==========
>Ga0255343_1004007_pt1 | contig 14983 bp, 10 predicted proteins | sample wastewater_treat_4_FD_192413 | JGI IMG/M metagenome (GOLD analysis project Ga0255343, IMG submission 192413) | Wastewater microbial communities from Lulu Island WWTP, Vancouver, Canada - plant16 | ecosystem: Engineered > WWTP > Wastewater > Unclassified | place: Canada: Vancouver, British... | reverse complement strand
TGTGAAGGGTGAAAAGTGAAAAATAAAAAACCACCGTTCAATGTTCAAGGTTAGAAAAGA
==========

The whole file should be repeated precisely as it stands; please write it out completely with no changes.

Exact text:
>Ga0255343_1004007_pt1 | contig 14983 bp, 10 predicted proteins | sample wastewater_treat_4_FD_192413 | JGI IMG/M metagenome (GOLD analysis project Ga0255343, IMG submission 192413) | Wastewater microbial communities from Lulu Island WWTP, Vancouver, Canada - plant16 | ecosystem: Engineered > WWTP > Wastewater > Unclassified | place: Canada: Vancouver, British... | reverse complement strand
TGTGAAGGGTGAAAAGTGAAAAATAAAAAACCACCGTTCAATGTTCAAGGTTAGAAAAGA